Title: "The Mortgage Encyclopedia: The Authoritative Guide to Mortgage Programs, Practices, Prices and Pitfalls (Second Edition)"
Author: Jack Guttentag
Publisher: McGraw-Hill, 2010; 352 pages; $24.95
If ever there was a time America needed a mortgage professor, that time would be now. In the subprime days, consumers needed mortgage education, but they didn’t know it, because it was so easy to achieve their overarching aim of qualifying for a home loan.
Now, not only is it much more difficult to qualify for a mortgage, the average American’s mortgage goals center more around making the best decision, selecting the best mortgage for their lives, and, ultimately, scoring the best mortgage deal, than simply taking any mortgage that comes their way.
To feed America’s next-generation mortgage education needs, enter Jack Guttentag, professor of finance emeritus at Wharton (and also a columnist for this column’s syndicator, Inman News), with the second edition of his book, "The Mortgage Encyclopedia: The Authoritative Guide to Mortgage Programs, Practices, Prices and Pitfalls."
Guttentag, known as the "Mortgage Professor" for decades, has added 100 terms to this latest edition of his book that specifically address the latest developments in the mortgage market.
"The Mortgage Encyclopedia" is certainly a handy reference guide, but bits and pieces of it are readable and useful more in the vein of a primer and decision guide than an occasional reference.
Specifically, the sections on interest-rate locking, refinancing and the various loan program types (from adjustable-rate mortgages to reverse mortgages) are highly detailed yet user-friendly briefings on these topics, not only defining them but also delving into the decision points, pros and cons that mortgage consumers need to know about.
The section on lease-to-own arrangements, not even a mortgage topic in the strict sense, offers a great example of Guttentag’s evolution of the encyclopedia format into something much more worthwhile for consumers than a traditional reference-only guide.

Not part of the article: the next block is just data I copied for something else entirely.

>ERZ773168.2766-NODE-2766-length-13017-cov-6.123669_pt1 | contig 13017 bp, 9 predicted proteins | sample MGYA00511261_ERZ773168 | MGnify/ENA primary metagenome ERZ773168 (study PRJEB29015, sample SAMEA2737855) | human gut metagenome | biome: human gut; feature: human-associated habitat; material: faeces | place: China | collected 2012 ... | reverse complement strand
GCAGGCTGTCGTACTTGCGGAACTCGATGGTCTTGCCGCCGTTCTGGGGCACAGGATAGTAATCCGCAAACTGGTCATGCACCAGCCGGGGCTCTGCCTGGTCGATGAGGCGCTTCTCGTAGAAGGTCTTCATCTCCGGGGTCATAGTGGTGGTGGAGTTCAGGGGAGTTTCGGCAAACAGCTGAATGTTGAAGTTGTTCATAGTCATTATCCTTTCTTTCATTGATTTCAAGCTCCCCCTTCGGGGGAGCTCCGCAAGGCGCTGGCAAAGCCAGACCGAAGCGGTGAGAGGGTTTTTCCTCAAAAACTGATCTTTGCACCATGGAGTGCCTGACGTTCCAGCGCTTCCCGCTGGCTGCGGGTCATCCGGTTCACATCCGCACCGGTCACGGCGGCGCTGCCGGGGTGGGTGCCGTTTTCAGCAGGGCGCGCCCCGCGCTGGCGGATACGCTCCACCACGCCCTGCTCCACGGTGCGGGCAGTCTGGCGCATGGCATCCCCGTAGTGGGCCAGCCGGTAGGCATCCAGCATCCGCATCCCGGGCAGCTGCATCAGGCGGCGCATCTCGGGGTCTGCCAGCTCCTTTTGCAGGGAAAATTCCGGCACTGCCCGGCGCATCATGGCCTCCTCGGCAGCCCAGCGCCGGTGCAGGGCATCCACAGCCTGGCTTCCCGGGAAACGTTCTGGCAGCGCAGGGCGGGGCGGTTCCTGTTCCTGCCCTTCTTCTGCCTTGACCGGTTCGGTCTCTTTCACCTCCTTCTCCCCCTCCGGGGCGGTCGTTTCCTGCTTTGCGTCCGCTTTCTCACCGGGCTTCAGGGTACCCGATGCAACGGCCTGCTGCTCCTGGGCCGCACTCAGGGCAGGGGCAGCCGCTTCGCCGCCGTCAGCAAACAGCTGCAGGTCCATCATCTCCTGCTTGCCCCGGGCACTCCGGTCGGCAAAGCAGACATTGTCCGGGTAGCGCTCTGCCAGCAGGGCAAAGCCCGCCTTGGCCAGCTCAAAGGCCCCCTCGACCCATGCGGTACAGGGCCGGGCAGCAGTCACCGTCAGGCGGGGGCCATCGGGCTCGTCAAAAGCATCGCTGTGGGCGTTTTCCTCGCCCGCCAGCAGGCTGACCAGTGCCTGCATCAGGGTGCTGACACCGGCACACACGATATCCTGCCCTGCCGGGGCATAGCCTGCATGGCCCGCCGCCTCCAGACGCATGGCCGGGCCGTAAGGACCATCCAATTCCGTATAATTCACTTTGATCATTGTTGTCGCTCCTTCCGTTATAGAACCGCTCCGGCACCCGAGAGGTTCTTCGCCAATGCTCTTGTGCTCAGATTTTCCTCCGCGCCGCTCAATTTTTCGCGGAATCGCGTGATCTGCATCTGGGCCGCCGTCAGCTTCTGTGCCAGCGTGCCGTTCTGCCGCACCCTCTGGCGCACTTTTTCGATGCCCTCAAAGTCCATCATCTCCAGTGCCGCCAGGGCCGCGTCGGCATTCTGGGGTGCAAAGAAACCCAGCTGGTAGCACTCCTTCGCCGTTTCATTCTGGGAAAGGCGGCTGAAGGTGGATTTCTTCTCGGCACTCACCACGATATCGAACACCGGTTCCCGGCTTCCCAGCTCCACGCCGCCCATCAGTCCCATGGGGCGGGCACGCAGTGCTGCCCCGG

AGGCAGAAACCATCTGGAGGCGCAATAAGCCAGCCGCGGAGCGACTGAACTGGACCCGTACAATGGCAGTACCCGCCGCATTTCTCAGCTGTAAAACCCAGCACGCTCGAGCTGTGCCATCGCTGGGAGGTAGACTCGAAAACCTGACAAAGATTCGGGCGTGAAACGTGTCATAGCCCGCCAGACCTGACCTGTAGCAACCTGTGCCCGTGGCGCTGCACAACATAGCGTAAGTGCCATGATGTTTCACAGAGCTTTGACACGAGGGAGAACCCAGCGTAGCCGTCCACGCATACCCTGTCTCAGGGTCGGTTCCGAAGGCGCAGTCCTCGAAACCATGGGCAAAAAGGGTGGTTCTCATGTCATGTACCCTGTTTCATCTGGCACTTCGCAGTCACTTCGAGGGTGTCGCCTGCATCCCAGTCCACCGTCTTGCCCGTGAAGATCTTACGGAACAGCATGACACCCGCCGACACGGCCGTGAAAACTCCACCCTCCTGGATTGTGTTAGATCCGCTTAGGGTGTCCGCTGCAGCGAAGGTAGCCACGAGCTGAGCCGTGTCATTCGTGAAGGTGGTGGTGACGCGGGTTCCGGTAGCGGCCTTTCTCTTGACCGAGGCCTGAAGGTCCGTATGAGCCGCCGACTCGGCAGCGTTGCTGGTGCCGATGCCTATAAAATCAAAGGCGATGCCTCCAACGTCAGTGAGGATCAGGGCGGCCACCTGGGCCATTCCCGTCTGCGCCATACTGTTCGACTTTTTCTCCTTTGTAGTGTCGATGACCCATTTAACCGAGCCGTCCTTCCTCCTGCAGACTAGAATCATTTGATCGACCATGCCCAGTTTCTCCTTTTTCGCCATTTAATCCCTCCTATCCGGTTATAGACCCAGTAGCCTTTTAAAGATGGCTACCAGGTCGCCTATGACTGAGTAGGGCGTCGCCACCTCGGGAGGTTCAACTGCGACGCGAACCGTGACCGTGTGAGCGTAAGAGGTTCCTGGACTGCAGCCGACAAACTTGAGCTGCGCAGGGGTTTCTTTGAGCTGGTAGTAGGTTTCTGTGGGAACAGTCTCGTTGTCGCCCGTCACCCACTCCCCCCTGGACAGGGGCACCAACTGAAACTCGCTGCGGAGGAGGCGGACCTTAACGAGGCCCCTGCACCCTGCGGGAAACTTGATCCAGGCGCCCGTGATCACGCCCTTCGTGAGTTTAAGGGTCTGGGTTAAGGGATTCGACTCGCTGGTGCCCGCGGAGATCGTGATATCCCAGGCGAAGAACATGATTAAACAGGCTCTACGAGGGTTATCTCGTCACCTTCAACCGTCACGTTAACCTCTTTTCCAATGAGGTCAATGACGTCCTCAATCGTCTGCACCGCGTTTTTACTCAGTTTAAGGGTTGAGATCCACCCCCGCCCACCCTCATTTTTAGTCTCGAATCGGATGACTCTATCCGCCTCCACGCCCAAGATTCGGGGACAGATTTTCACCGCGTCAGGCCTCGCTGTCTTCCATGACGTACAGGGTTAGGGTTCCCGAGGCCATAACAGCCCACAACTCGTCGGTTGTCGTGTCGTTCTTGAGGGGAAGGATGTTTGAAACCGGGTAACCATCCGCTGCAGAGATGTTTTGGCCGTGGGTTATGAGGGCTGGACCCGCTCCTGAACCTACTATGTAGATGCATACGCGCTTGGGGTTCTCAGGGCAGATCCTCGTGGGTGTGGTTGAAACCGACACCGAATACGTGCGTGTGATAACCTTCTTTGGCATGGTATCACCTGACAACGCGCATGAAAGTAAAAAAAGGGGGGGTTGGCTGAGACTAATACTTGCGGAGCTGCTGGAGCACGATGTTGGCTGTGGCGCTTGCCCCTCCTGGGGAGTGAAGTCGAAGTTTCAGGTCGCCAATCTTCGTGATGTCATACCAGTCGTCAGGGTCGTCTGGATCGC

The Mortgage Professor first, as with every entry, offers a very basic, plain-English definition of a lease-to-own arrangement: a "transaction in which a hopeful homeowner-to-be leases a home with an option to buy it within a specified period at an agreed-upon price."
He then goes on to break down the essential provisions of a lease-purchase contract, and defines each of them in detail, offering examples of the trade-offs and possibilities for how each element can be structured.
Before wrapping this section up, Guttentag explores the various scenarios in which lease-options are used by both buyers and sellers and briefs readers on potential "Dangers to Buyers." It’s a fairly thorough treatment of such a confusion-engendering topic, all in a couple of pages.
"The Mortgage Encyclopedia" would be an ideal buy for homeowners and wannabe homeowners at virtually any stage in the homeownership lifecycle.
Those in the process of even thinking about and planning for buying a home will find it extremely informative and empowering at deciphering the alphabet soup of mortgage jargon they will inevitably face while seeking to understand how much mortgage and home they can qualify for, and what cash they will need to come up with to close the deal and maintain their mortgage obligations going forward.
Due to today’s lenders’ tight lending guidelines, acronyms ranging from LTV (loan-to-value ratio) to DTI (debt-to-income ratio) will have a fairly dramatic impact on the eventual homes, finances and lifestyles of today’s homebuyer-to-be, and Guttentag offers clarity on these critical concepts.
However, this book is at least as useful — maybe more — for current homeowners. Last week, the big mortgage news story was that the interest rate on a 30-year-fixed rate mortgage was 4.45 percent — the lowest it’s been since 1953, as long as the government has been tracking this metric.
And that’s not all. Get this: In 2007, only 1 in 10 refinancing homeowners chose a 15-year fixed-rate loan; so far in 2010, 1 in 4 refinanced into a 15-year fixed vs. a 30-year loan, according to mortgage data company CoreLogic.
With all the refinancing, (attempted) loan modifying, short-selling and even walking away that’s going on around the country right now, it seems to me that this is precisely the right time for "The Mortgage Encyclopedia."